"That was a huge employer. One of the things we wanted to do is to represent the First Nations that have been here and that's tough to do when you're doing built heritage. You know, there wasn't much photographic evidence of how people were living before settlers came. But we did include a photo of the first residential school, and it actually is very rare. I think it's the only known photo of that building, but it also has children in front of it. That goes back to the late 1880s."

Merchants Bank - Southport RCAF Air StationMerchants Bank - Southport RCAF Air Station

There is also the Merchants Bank which is on the corner where Tokyo Smoke is currently located. 

"It's worth looking at when you go by the building, and checking that one out because it was our tallest building when you came to Portage la Prairie at that time. I think it was built in 1882. It was an older building, but if you'd come here at the turn of the 20th century, you would have noticed that the building was starting to lean. Just like the famous leaning tower in Italy, Portage had the Merchants Bank. The lean got so severe that they had to strip off the top story. Then they eventually stripped off the second story until it was just one story left, and then it was torn down."

Kostuchuk says Southport couldn't be left out, so they obtained a great photo from there, and Southport and a lot of thought went into what it would present.

"I'm always looking for photos that kind of capture people," says Kostuchuk. "Looking at just a picture of a building can be quite boring and I was quite excited about that photo, because we got a picture of the RCAF Air Station at Southport in 1961, but when they were doing an air show. In the photo, you can see the building, but in front are all the people who have come to see the air show. What I really like about it is that they're all looking up in the sky."

Grand Trunk Railway signal house - Original MDC buildingGrand Trunk Railway signal house - Original MDC building

Then there's the Grand Trunk Pacific Railway signal house. 

"That speaks to the railway. Many people in Portage are familiar with the diamond crossing. It's apparently the only place in Western Canada where you get the CPR and CNR lines merged. That signal building was near the diamond junction."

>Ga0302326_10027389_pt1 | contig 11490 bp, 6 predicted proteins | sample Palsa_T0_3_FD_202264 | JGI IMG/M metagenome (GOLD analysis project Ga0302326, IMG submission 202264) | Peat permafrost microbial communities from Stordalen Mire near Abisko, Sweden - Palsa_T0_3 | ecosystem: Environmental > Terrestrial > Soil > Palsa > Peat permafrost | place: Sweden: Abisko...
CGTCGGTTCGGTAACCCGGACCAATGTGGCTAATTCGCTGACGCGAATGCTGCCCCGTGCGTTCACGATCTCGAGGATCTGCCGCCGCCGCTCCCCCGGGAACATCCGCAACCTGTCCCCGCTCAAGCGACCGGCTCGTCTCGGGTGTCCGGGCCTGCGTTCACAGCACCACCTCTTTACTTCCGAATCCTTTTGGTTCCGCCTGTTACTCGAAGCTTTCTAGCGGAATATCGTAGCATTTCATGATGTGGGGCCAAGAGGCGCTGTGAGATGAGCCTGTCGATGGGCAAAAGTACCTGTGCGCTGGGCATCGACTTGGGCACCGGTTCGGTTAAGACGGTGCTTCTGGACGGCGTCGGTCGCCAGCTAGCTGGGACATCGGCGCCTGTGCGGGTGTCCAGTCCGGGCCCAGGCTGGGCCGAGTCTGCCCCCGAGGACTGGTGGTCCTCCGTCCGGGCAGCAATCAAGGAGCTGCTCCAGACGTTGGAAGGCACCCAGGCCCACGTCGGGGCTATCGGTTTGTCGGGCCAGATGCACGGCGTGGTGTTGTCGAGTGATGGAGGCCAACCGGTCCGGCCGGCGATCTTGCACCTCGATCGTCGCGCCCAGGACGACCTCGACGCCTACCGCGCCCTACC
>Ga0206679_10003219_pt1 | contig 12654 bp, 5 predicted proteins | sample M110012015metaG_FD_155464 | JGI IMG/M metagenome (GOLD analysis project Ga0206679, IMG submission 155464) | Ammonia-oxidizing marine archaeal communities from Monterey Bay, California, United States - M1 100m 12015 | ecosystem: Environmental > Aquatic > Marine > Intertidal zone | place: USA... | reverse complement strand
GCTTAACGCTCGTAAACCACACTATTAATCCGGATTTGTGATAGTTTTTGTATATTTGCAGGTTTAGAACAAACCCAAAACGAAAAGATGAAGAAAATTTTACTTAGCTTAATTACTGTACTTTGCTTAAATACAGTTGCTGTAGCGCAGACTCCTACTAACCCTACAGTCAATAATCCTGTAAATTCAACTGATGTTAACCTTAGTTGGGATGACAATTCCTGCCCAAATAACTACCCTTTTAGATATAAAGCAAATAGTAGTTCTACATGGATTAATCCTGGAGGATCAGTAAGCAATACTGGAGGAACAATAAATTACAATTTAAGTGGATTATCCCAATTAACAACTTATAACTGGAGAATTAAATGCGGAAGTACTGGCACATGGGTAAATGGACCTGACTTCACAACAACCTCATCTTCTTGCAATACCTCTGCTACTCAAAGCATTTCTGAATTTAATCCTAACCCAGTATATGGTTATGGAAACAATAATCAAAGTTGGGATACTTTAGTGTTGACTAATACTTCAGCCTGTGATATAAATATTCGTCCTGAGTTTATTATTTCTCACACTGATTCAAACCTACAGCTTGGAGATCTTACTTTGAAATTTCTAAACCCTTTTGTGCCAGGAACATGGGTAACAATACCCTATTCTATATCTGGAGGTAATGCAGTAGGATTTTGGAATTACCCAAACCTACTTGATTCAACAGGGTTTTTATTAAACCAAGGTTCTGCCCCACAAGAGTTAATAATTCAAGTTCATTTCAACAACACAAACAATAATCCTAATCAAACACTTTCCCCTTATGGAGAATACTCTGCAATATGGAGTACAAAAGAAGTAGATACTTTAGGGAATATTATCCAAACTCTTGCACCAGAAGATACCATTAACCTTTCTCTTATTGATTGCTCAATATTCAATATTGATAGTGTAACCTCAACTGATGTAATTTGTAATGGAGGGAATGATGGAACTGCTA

He then points to the next photo of the original MDC building at that time, which was called the Home for Incurables. That photo dates back to 1912.

"That facility is slated to be closed. I think that decision was made in 2021; or something like that. That may be disappearing from our landscape, as well."

Prairie Giants (grain elevators) - Snack bar that once stood at 350 Saskatchewan Ave. West.Prairie Giants (grain elevators) - Snack bar that once stood at 350 Saskatchewan Ave. West.

There is also a photo of the Prairie Giants, those elevators that used to dot the Prairies.

"If anyone's interested, there's a database on the Manitoba Historical Society website where they actually list which of those grain elevators are left, and they're actually disappearing at a really fast rate. They can't really be repurposed, so they catch fire, or something replaces them. They're coming down everywhere. But if you'd come to Portage in the 60s, I think there were something like six-grain elevators in the community. They would have stood out. You would have noticed that."

The last photo on the building is a snack bar that once stood at 350 Saskatchewan Ave. West.

"They did dining and catering. And that's where the Eagles Fire Youth Centre came to be."

Kostuchuk says looking at the built heritage of Portage, the one thing that would have impressed people coming here in 1900 was the skyline of our city. There were many tall buildings, especially churches.

Speaking of churches, he explains someone once told him that there are those who don't want to worship in a low ceiling, but prefer a high one to celebrate. A university professor shared with him that there are high-ceiling people and low-ceiling people. 

"Low-ceiling people like efficiency and practicality, and high ceiling. People like to be able to imagine something greater. So, you had all these churches that were on the skyline. We had the Merchants Bank building that was also tall. We had a lot of three-story tall brick buildings. So, to someone traveling, the town would have really looked impressive. At that time period, we had a population equal to Brandon. We were a major community outside of Winnipeg. We were one of the major centres at that time period. Of course, Brandon's population kept growing and ours sort of stalled around the '50s. For me, that would be the biggest difference. We had an impressive skyline."